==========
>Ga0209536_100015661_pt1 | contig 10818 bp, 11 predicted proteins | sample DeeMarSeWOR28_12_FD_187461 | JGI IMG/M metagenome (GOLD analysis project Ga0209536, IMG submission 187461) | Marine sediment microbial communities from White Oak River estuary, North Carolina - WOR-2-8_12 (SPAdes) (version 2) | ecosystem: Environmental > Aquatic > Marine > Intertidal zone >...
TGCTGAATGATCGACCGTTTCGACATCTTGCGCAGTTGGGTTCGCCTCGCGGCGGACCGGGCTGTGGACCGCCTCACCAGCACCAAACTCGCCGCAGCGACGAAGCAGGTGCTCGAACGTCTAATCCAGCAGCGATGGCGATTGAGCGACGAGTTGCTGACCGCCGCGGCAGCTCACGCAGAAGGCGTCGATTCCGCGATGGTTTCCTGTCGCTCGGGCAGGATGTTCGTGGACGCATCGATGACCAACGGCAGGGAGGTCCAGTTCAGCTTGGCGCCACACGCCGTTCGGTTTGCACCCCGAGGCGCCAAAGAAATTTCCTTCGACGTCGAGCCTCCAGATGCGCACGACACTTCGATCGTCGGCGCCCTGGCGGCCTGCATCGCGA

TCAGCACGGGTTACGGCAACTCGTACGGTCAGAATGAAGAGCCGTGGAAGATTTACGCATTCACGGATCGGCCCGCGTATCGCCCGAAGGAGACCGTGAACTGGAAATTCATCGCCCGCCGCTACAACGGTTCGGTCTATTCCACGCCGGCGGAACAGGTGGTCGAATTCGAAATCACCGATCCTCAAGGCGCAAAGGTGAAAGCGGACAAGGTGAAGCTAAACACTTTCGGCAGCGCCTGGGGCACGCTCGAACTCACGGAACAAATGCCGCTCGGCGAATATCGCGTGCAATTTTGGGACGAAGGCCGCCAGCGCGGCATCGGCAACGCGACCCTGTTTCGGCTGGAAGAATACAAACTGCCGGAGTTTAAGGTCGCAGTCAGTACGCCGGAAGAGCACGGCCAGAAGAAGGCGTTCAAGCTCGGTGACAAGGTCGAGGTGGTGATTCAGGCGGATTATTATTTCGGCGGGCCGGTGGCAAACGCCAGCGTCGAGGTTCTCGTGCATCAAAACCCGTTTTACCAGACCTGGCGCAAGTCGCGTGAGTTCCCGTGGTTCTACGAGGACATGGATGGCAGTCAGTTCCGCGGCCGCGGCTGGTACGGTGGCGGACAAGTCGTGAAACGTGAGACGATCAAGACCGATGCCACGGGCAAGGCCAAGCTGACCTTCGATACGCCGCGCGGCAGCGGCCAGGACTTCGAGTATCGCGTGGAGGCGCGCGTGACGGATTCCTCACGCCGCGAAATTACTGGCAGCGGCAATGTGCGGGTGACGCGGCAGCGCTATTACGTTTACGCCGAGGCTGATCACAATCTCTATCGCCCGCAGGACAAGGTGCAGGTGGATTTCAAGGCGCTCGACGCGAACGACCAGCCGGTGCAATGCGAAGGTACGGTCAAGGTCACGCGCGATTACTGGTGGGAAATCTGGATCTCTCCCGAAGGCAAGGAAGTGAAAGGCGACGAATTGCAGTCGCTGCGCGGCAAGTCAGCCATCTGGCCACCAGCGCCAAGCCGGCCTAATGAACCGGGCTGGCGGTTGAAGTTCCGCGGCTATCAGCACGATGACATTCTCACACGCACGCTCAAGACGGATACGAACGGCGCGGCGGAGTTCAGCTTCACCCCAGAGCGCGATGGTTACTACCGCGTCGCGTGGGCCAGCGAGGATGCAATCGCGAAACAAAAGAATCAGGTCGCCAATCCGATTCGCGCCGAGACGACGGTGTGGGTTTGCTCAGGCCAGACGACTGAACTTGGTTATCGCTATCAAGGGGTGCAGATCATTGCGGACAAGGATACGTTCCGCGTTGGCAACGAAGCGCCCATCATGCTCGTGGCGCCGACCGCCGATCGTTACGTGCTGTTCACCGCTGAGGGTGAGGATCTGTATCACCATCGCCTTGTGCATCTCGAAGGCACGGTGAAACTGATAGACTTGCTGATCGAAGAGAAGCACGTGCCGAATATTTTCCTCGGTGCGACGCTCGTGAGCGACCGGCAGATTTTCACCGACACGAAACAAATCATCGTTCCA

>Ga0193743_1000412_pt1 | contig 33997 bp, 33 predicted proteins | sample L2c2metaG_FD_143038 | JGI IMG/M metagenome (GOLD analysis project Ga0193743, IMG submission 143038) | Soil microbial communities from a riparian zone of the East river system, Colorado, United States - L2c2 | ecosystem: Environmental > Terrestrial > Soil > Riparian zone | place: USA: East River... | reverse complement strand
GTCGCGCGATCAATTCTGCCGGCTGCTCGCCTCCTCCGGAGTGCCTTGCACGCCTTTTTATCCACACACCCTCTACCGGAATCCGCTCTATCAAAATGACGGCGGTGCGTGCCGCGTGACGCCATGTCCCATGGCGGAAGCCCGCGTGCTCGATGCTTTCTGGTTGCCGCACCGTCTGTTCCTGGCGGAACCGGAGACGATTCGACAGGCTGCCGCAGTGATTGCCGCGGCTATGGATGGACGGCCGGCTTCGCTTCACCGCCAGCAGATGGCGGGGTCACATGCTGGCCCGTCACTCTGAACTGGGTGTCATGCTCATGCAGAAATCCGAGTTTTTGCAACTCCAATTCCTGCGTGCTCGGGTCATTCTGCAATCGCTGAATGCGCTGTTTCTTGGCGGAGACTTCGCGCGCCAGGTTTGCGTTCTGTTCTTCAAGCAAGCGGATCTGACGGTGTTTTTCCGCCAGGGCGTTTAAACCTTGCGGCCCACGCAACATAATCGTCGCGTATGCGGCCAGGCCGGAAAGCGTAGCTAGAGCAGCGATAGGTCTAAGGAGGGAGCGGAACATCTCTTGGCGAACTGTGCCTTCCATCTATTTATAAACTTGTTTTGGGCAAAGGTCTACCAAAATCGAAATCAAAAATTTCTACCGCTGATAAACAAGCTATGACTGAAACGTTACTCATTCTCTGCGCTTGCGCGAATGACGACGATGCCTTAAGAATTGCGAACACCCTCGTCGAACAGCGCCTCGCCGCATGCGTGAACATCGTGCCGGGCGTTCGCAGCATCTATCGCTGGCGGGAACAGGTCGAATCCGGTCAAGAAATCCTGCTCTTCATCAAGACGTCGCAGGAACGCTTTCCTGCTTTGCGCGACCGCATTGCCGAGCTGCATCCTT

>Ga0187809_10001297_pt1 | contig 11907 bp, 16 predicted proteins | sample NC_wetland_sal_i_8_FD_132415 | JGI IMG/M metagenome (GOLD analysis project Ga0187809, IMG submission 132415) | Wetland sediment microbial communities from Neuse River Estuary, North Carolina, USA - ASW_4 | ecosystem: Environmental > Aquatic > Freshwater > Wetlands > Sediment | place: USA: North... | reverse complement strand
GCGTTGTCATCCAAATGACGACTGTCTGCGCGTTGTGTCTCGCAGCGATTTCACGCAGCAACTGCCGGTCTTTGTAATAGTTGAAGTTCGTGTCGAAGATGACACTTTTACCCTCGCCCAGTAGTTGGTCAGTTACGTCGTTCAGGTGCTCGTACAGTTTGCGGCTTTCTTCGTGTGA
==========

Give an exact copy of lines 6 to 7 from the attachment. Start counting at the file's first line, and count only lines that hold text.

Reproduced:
>Ga0187809_10001297_pt1 | contig 11907 bp, 16 predicted proteins | sample NC_wetland_sal_i_8_FD_132415 | JGI IMG/M metagenome (GOLD analysis project Ga0187809, IMG submission 132415) | Wetland sediment microbial communities from Neuse River Estuary, North Carolina, USA - ASW_4 | ecosystem: Environmental > Aquatic > Freshwater > Wetlands > Sediment | place: USA: North... | reverse complement strand
GCGTTGTCATCCAAATGACGACTGTCTGCGCGTTGTGTCTCGCAGCGATTTCACGCAGCAACTGCCGGTCTTTGTAATAGTTGAAGTTCGTGTCGAAGATGACACTTTTACCCTCGCCCAGTAGTTGGTCAGTTACGTCGTTCAGGTGCTCGTACAGTTTGCGGCTTTCTTCGTGTGA